Last night’s Parks and Rec finale featured a lot of surprises, and Hitfix has an interview with Parks and Recreation co-creator/showrunner Mike Schur about what to expect from the show’s seventh and possibly final season in the wake of what we saw last night.
If you haven’t seen the finale yet and don’t want to be spoiled, stop reading this now:
Basically, the finale ended with a short sequence flashing forward three years to 2017 where Leslie is Regional Director of the National Parks Service, she and Ben have triplets, she just had to fire incompetent employee Ted (Jon Hamm) after three years, Ben seems to have some sort of new job, and Leslie still works with all the same people, including Jerry, who goes by Terry now. Schur tells Hitfix that Parks and Rec is staying in 2017 for the new season and that this is a time jump not just a flash-forward, a super rare move for a sitcom.
“It’s a jolt of creative energy, and if you don’t jolt your show with a bolt of electricity every so often it can get stale,” explains Schur, who also mentions that season seven will probably be the show’s last. He adds that the time jump decision was inspired by Battlestar Galactica and was partially made to avoid seeing Leslie and Ben as new parents:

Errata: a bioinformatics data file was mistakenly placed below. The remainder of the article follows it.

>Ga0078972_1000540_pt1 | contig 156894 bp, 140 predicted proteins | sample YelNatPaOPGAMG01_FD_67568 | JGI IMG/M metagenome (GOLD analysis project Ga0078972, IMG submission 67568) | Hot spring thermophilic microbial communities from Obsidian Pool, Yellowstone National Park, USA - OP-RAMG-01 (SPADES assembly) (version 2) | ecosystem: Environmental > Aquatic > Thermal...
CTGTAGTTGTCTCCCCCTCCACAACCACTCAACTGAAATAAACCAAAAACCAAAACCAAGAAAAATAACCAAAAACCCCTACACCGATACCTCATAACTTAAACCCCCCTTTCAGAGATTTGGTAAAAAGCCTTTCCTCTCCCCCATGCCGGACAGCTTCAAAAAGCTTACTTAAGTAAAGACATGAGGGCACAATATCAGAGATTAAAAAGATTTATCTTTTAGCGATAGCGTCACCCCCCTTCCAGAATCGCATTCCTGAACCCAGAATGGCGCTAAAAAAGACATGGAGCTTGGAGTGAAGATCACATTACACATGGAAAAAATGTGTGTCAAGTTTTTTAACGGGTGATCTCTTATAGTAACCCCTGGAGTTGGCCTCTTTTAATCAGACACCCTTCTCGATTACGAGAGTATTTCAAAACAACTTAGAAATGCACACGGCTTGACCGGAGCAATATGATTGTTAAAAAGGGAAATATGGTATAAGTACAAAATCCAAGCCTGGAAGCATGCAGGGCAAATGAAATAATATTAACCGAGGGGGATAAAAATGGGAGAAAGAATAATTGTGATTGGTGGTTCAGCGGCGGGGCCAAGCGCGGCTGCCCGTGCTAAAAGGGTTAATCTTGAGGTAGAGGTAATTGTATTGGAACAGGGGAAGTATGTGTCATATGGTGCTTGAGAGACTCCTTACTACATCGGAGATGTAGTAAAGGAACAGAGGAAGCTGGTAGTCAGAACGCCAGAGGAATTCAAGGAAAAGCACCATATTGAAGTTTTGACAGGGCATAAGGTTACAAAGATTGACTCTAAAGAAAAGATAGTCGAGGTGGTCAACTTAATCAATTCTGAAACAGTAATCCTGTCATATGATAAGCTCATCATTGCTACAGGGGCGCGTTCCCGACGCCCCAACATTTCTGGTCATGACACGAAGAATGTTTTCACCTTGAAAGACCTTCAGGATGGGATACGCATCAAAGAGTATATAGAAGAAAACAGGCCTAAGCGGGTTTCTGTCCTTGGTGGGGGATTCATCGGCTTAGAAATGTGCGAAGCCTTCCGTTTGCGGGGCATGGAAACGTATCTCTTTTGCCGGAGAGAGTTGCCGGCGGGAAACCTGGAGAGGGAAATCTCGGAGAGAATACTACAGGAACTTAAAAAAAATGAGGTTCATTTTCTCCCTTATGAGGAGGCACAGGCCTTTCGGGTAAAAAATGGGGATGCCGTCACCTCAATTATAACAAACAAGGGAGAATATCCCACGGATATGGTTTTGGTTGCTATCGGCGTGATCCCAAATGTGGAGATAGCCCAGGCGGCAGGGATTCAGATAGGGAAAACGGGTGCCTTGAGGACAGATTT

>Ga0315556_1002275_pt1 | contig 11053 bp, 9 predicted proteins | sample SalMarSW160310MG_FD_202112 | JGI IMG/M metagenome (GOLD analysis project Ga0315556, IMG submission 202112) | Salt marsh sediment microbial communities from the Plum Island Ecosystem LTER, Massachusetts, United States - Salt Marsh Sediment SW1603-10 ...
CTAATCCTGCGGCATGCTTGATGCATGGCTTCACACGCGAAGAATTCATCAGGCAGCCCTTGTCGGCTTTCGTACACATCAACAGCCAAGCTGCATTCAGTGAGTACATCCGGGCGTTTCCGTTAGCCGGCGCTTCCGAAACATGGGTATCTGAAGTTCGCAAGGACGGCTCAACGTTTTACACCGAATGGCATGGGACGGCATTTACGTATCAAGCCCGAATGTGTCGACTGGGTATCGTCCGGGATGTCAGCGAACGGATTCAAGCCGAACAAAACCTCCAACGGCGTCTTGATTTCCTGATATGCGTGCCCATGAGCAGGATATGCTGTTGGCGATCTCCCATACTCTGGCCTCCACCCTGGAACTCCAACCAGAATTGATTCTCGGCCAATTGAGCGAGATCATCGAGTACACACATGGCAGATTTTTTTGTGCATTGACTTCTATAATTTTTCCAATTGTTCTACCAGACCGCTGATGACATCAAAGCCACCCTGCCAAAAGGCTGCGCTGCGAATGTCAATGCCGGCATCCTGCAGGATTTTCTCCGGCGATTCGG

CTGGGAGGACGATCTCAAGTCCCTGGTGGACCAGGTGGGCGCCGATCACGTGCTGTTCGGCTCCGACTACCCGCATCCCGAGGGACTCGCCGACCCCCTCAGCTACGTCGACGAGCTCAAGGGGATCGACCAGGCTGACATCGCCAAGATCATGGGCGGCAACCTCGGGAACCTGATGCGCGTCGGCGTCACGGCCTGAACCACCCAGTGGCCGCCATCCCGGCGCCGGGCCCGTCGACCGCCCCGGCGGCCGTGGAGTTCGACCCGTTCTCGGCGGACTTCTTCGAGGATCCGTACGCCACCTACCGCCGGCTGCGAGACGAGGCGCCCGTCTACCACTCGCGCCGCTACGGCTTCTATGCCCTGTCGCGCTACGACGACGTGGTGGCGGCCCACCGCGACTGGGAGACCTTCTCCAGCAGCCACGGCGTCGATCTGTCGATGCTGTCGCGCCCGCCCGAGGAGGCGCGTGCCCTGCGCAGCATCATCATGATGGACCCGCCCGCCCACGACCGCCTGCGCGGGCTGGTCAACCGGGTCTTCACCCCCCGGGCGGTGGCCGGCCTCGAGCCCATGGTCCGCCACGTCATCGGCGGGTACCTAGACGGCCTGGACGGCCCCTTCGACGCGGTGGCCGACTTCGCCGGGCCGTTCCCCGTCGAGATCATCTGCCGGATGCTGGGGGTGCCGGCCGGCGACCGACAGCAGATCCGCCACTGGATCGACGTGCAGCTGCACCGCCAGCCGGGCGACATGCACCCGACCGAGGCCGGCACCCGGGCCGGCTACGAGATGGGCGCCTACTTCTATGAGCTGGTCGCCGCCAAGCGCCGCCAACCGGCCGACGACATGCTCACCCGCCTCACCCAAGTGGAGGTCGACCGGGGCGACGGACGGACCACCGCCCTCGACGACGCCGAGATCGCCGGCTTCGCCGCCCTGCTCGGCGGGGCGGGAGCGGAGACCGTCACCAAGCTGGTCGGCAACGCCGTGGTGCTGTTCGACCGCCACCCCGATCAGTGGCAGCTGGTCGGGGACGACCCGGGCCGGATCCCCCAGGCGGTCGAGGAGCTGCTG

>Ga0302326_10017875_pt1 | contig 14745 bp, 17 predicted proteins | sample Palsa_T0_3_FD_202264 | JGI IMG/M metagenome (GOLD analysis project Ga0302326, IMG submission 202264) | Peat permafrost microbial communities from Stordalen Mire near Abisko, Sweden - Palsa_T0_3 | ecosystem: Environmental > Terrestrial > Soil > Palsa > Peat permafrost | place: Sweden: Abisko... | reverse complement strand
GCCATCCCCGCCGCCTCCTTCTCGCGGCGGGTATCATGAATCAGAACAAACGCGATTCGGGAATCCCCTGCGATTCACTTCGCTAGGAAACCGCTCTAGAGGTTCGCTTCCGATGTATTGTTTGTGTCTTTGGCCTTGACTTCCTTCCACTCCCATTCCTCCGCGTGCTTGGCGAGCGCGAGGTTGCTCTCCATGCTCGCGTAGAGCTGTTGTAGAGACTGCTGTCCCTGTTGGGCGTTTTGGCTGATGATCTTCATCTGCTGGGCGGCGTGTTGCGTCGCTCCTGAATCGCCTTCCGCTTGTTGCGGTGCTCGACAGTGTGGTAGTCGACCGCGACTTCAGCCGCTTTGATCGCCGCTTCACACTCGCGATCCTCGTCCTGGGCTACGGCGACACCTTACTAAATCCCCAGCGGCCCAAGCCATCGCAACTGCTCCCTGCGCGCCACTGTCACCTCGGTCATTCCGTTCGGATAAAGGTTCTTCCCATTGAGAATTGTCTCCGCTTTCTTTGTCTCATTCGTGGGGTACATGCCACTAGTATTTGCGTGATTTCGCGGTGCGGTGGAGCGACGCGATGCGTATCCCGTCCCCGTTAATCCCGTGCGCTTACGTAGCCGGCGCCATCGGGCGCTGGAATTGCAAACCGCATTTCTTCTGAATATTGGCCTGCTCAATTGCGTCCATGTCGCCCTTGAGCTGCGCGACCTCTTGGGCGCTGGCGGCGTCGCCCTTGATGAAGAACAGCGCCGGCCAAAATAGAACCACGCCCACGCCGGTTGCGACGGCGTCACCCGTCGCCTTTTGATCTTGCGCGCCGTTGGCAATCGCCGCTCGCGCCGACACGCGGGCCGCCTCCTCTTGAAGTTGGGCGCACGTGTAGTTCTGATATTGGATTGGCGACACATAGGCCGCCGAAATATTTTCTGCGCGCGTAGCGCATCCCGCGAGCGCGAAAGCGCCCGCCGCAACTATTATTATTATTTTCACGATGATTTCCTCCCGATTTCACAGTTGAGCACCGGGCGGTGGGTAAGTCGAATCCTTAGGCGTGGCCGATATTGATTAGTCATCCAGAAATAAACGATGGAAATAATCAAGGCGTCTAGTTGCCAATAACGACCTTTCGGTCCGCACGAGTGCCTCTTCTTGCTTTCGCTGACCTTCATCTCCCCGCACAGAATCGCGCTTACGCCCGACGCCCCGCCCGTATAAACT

Triplets was one step beyond the traditional sitcom plot of “too much to handle,” and seemed a little more fun and crazy-making, and when we researched it we found that the odds are about 1 in 8000 (the title of that episode) which didn’t seem so nuts as to be implausible. But once we committed to that, we began imagining ways to avoid repeating what we had already seen with Ann – pads and foot pain and sleepless nights and so forth. The jump forward allows us to avoid a lot of things that (I would imagine) fans were fearing about getting Leslie pregnant, in terms of the stories we tell going forward. That was a big reason I liked it.
Don’t worry, though. Just because Parks and Recreation takes place in 2017 now doesn’t mean it’ll turn into a sci-fi show next season. Schur says:
Rule number one for the writers when we committed to the jump was: no hoverboards. No one is allowed to pitch that everyone is on hoverboards. It’s going to be very very gently sci-fi… We will have to be vaguer, obviously, though it also seems fun to do some David Foster Wallace-style projecting into the near future … there will be the opportunity, should we be so inclined, to make jokes and references to what we imagine the cultural and political landscape to be in 2017.